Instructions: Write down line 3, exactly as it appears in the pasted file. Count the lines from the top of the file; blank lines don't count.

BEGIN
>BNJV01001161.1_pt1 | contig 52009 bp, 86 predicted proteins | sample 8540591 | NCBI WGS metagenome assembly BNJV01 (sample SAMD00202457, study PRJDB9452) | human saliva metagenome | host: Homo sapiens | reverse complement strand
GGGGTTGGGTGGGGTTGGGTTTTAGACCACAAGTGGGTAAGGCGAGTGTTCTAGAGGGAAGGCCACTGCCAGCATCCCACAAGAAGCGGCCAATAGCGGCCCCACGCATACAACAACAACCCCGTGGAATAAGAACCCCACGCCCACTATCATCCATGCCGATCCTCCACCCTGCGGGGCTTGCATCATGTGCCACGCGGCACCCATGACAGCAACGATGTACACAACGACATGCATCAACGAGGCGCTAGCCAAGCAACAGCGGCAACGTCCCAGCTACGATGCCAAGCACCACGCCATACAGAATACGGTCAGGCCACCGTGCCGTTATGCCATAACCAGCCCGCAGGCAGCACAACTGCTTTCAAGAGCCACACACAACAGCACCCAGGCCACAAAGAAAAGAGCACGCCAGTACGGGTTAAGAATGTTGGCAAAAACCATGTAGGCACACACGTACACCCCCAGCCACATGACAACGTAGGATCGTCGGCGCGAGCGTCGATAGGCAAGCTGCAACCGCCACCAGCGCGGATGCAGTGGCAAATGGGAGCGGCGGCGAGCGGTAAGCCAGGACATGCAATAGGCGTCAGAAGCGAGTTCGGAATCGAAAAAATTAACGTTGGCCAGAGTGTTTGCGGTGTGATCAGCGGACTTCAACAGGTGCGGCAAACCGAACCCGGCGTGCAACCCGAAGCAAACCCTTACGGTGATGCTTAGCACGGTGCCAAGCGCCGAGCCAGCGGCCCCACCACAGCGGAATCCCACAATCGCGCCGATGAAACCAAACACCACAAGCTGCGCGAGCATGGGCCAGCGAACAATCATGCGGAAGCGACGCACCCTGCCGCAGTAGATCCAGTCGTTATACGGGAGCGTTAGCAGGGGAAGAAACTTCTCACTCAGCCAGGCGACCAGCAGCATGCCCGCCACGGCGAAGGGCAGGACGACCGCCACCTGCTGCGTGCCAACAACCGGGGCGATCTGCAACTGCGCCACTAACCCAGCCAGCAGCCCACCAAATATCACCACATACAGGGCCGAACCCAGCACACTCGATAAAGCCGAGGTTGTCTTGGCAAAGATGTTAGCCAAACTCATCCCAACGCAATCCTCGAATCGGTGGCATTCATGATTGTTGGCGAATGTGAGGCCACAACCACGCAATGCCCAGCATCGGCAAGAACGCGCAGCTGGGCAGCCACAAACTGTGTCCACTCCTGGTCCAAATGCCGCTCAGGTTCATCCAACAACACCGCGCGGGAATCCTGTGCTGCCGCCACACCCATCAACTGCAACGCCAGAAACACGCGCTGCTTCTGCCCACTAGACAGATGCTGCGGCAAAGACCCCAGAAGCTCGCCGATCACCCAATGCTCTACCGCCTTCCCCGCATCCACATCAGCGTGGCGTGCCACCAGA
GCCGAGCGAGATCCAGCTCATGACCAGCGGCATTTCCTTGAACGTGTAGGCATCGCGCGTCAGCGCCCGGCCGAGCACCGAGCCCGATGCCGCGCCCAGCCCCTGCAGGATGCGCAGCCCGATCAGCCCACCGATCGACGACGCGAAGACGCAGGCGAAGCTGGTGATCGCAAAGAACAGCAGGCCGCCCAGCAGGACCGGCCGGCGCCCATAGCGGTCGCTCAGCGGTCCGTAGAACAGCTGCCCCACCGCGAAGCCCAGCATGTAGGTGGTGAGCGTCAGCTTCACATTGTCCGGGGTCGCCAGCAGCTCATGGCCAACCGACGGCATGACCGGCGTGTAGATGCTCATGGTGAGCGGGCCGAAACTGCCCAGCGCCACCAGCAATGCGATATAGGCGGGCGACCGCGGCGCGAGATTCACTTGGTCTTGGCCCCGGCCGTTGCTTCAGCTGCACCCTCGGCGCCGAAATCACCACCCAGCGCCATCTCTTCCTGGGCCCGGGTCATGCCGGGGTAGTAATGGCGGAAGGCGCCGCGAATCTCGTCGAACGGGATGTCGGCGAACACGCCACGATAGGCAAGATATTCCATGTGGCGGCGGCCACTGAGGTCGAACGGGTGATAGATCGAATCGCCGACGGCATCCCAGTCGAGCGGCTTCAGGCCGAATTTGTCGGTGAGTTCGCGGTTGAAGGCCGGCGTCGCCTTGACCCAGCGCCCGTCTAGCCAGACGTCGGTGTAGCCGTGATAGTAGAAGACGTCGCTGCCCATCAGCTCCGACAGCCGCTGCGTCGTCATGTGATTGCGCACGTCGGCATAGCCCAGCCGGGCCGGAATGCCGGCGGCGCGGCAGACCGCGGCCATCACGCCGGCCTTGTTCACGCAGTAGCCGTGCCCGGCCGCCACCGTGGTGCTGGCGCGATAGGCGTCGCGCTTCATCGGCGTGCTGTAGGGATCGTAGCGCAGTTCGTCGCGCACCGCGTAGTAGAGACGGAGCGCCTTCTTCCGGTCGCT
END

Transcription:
GCCGAGCGAGATCCAGCTCATGACCAGCGGCATTTCCTTGAACGTGTAGGCATCGCGCGTCAGCGCCCGGCCGAGCACCGAGCCCGATGCCGCGCCCAGCCCCTGCAGGATGCGCAGCCCGATCAGCCCACCGATCGACGACGCGAAGACGCAGGCGAAGCTGGTGATCGCAAAGAACAGCAGGCCGCCCAGCAGGACCGGCCGGCGCCCATAGCGGTCGCTCAGCGGTCCGTAGAACAGCTGCCCCACCGCGAAGCCCAGCATGTAGGTGGTGAGCGTCAGCTTCACATTGTCCGGGGTCGCCAGCAGCTCATGGCCAACCGACGGCATGACCGGCGTGTAGATGCTCATGGTGAGCGGGCCGAAACTGCCCAGCGCCACCAGCAATGCGATATAGGCGGGCGACCGCGGCGCGAGATTCACTTGGTCTTGGCCCCGGCCGTTGCTTCAGCTGCACCCTCGGCGCCGAAATCACCACCCAGCGCCATCTCTTCCTGGGCCCGGGTCATGCCGGGGTAGTAATGGCGGAAGGCGCCGCGAATCTCGTCGAACGGGATGTCGGCGAACACGCCACGATAGGCAAGATATTCCATGTGGCGGCGGCCACTGAGGTCGAACGGGTGATAGATCGAATCGCCGACGGCATCCCAGTCGAGCGGCTTCAGGCCGAATTTGTCGGTGAGTTCGCGGTTGAAGGCCGGCGTCGCCTTGACCCAGCGCCCGTCTAGCCAGACGTCGGTGTAGCCGTGATAGTAGAAGACGTCGCTGCCCATCAGCTCCGACAGCCGCTGCGTCGTCATGTGATTGCGCACGTCGGCATAGCCCAGCCGGGCCGGAATGCCGGCGGCGCGGCAGACCGCGGCCATCACGCCGGCCTTGTTCACGCAGTAGCCGTGCCCGGCCGCCACCGTGGTGCTGGCGCGATAGGCGTCGCGCTTCATCGGCGTGCTGTAGGGATCGTAGCGCAGTTCGTCGCGCACCGCGTAGTAGAGACGGAGCGCCTTCTTCCGGTCGCT